Rebels of The National Movement for the Liberation of Azawad said on their Web site said the country of Azawad would respect borders with other states, The New York Times reported.
Tuareg rebels declared a cease-fire Thursday, saying their goals were accomplished.
In an offensive that began March 30, Tuareg rebels and Islamic fighters seized the cities of Kidal, Gao and Timbuktu.
The rebels have, in effect, split the West African nation in two, United Nations officials said.
France dismissed the rebels' declaration, with French Defense Minister Gerard Longuet saying a unilateral declaration of independence of the former French colony that wasn't recognized by other African countries was meaningless.
On Thursday, French Foreign Minister Alain Juppe said the rebellion could be solved only through diplomatic dialogue, not by military action.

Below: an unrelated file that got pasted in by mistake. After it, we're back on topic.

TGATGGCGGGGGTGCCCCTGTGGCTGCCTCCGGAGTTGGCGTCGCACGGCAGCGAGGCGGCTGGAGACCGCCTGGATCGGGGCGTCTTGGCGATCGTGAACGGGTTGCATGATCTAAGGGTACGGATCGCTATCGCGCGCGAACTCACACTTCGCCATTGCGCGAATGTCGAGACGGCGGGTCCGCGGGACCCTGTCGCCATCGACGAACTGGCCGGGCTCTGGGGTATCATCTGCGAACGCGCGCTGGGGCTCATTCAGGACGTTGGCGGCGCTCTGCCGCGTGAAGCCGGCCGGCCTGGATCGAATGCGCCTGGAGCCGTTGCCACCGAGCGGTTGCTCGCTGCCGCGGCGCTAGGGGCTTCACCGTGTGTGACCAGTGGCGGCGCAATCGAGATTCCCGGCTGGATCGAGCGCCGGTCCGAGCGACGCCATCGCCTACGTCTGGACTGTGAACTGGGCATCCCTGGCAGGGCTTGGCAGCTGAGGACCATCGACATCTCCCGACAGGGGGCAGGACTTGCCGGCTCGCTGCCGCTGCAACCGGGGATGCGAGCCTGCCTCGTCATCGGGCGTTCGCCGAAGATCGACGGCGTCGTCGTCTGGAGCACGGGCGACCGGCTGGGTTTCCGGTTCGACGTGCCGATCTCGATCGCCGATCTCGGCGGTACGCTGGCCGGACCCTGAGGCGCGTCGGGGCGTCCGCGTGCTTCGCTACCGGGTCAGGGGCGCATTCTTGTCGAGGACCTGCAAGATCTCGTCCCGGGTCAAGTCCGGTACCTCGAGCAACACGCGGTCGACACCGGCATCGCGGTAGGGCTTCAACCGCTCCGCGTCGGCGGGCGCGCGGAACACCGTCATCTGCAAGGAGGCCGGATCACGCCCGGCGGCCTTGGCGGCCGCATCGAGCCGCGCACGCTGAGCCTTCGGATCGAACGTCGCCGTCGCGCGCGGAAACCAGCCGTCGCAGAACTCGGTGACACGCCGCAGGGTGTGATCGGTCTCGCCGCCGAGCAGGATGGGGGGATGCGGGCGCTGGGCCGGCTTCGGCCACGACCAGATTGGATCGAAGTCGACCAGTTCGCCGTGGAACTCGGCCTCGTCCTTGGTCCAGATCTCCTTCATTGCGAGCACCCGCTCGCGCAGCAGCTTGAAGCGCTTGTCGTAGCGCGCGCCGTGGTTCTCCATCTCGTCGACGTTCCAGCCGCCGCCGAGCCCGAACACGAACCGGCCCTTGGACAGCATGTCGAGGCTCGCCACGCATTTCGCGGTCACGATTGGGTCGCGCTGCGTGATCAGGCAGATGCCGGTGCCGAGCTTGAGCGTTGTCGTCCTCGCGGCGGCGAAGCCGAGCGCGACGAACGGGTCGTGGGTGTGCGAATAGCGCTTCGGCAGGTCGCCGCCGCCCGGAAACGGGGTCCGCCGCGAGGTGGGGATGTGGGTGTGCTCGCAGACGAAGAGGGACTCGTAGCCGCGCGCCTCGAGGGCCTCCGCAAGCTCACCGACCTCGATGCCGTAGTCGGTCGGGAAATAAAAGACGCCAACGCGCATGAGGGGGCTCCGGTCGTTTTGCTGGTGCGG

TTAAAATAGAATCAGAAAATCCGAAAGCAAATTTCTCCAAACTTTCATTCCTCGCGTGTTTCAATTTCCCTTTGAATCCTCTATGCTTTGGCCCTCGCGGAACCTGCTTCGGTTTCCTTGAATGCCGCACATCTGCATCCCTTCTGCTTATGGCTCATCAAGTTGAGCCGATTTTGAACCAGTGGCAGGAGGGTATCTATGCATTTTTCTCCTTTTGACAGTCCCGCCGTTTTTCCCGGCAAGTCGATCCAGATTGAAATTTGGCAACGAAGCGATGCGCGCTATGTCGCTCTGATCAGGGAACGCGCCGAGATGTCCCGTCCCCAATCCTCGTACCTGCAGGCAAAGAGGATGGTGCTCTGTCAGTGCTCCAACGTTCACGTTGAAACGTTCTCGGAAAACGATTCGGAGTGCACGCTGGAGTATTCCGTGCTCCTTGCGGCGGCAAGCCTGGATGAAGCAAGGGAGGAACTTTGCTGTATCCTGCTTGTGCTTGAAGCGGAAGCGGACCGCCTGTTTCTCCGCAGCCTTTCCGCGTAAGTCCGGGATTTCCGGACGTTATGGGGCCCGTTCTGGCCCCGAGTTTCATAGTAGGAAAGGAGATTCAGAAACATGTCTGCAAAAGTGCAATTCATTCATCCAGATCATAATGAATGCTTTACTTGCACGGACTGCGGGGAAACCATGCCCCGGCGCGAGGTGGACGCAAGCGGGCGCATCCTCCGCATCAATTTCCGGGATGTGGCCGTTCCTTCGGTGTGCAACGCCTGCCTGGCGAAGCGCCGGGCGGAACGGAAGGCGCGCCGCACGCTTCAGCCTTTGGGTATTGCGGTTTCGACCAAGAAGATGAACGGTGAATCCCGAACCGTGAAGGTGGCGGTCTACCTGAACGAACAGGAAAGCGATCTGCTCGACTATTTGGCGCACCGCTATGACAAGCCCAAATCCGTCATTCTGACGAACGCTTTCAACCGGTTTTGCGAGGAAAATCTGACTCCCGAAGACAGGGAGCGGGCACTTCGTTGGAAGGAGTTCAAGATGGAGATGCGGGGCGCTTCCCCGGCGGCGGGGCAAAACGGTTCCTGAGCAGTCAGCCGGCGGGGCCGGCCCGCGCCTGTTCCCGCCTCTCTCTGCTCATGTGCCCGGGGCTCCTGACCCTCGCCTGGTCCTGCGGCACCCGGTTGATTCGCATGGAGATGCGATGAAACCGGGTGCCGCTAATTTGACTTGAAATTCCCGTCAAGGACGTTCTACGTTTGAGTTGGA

Tuareg rebels overran much of northern Mali after soldiers toppled the government in the south. The rebels had been seeking autonomy for decades.
Pressure mounted against Malian soldiers who ousted President Amadou Toumani Toure March 22, the Times said.
The country's main political parties dismissed a call by junta leaders for a "national convention" to discuss the country's political and security problems.